Rolling cargo rates of the LCTs across Camotes Sea is now lower than RORO rate across Surigao Strait. How did that happen?

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The Aleson Shipping Lines

I really have no command of the history of Aleson Shipping Lines and so that will not be the focus of this article and I will only delve on it on the more recent years. Since many Pinoys have not reached Zamboanga, I want to expose the biggest shipping line of Western Mindanao (and also the whole of Mindanao) and compare it. I have long ago said to ship spotters that Aleson Shipping Lines is bigger than any Cebu overnight shipping company, bar none, and I want to show that so people will know more of one of our great overnight ferry companies.

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There is a saying in Zamboanga that, no matter what, Aleson Shipping will never sell the small cruiser ferry Estrella del Mar. The reason is she is their first ferry ever and they say everything started from that ship. Meanwhile, the second ship of Aleson Shipping is now gone and that is the Aleson 3, a cruiser they bought from Carlos A. Gothong Shipping Lines, Inc. (CAGLI) in 1984 which was the second Dona Conchita.

That was the simple start of Aleson Shipping and in their first decade they did not really expand much. In the first place, they were not a shipping company at the start but a trading company, a regional distributor of goods under Aleson Trading. It seems at the start their shipping was mainly a support to, a horizontal expansion of their trading activities.

It was in the 1990’s when Aleson Shipping made their moves in shipping that featured continuous acquisition of ships that not only involved ferries but also small cargo ships. And that what made them different from some Cebu overnight majors like Trans-Asia Shipping Lines Inc. (TASLI) and Cokaliong Shipping Lines Inc. (CSLI) which for a long time have no cargo ships. And they might have been not that early in ROROs like TASLI but they were not behind CSLI, Palacio Lines and George & Peter Lines. They were ahead in ROROs compared to other overnight ferry companies in Cebu that got big later like Roble Shipping, Lite Shipping, Medallion Transport, etc. Like the mentioned Cebu overnight ferry companies, they might have had ROROs but it was not for vehicles but for palletized and loose cargo that were mainly handled by forklifts. One thing though, they learned how to use container vans much earlier than all those Cebu overnight ferry companies. So who said Zamboanga shipping is behind Cebu shipping in cargo?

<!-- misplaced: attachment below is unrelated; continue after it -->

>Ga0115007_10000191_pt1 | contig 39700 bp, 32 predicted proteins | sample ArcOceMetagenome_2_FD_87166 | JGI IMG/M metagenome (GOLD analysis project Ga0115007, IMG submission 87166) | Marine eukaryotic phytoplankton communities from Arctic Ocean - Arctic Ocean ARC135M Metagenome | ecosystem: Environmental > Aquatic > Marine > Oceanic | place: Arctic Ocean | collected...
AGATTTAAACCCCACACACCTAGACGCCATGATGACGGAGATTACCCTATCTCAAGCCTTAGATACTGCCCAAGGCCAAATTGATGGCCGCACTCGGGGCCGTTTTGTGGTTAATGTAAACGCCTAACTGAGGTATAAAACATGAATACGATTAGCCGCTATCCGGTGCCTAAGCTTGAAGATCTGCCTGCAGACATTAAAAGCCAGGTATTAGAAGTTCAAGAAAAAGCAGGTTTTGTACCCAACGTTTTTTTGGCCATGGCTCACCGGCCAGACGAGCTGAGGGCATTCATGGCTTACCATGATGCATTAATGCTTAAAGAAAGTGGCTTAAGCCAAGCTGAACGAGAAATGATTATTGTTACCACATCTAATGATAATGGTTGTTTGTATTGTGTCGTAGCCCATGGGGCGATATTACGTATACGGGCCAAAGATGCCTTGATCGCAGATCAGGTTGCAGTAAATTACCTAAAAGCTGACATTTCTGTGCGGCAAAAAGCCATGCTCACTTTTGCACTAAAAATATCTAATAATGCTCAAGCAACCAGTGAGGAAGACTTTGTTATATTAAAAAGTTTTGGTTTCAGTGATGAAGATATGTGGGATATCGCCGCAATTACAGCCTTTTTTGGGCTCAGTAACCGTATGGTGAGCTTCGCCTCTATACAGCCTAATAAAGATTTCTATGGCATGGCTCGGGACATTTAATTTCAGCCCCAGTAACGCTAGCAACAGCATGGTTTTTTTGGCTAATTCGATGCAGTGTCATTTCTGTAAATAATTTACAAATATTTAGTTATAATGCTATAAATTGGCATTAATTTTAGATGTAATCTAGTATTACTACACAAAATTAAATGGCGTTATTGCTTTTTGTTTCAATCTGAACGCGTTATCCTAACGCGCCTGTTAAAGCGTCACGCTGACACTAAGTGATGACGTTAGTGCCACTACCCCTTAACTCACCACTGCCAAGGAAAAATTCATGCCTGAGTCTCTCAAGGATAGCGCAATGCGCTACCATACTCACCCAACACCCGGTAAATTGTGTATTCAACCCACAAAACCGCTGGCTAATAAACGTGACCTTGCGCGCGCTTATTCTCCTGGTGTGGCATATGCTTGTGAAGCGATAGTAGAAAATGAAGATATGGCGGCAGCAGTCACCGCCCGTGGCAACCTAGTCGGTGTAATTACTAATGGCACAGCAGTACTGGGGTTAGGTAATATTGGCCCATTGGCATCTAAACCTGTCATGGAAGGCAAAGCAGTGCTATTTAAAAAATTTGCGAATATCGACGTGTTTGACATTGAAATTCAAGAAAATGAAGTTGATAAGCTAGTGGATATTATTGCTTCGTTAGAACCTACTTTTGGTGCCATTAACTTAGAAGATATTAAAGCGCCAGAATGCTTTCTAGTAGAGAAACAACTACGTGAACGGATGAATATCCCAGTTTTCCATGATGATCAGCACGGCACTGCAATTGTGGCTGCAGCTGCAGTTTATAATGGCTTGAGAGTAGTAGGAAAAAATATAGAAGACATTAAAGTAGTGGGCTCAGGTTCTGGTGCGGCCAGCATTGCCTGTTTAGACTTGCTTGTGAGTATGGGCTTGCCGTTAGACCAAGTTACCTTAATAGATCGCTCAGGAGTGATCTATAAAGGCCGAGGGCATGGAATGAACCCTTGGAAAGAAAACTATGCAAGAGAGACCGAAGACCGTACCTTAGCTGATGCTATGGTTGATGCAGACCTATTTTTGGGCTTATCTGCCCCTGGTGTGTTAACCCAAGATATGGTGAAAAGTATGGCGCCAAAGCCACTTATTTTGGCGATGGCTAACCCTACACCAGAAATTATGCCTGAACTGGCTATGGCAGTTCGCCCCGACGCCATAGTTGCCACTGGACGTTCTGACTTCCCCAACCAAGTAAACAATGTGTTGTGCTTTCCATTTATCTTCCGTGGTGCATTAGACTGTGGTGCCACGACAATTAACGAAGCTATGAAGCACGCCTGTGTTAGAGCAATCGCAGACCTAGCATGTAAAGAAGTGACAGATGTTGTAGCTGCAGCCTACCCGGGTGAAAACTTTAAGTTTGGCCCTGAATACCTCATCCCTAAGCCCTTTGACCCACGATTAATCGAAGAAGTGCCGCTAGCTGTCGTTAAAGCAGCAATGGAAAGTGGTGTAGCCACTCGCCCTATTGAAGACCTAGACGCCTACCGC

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In the mid-1990’s, it dawned on her Zamboanga rivals that Aleson Shipping was acquiring more ships than them and that included the old Number 1 Sampaguita Shipping Corporation. This company also had cargo ships and then Aleson Shipping matched it in number. By 1997 it looked as if there was a new throne holder in Zamboanga. And Aleson Shipping did not make the mistake of Sampaguita Shipping in buying cruisers as overnight ferries since they concentrated on ROROs except for their day ships to Basilan which featured small cruisers.

Before the end of the 1990’s, there was an emphatic display of being the new king of Zamboanga shipping when Aleson Shipping ventured into the liner business when they sailed the Zamboanga-Manila route with the Lady Mary Joy and the Cebu-Dumaguete-Zamboanga-Sandakan route with the Lady Mary Joy 2. This also expansion also featured going to Lucena to do a Marinduque route.

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Photo by Ray Smith

These expansions backfired and Aleson Shipping was not able to sustain those. However, they were able to survive it and they sold their liners and the Alex Craig that went to Lucena. There were other upheavals too in Zamboanga shipping at the start of the new millennium that were caused by over-expansion in the late 1990’s. These were so strong that two old shipping lines of Zamboanga shipping, the Sampaguita Shipping Corp. and SKT Shipping Corp., both collapsed. Among the factors too was the loss of a major overnight route, the Zamboanga-Pagadian route because of the cementing of the parallel highway. Like in Batangas, there was a surplus of bottoms in Zamboanga that resulted in heavy discounting of fares or fare wars. Maybe with other lines of business Aleson Shipping was more geared to absorb shocks in the shipping trade.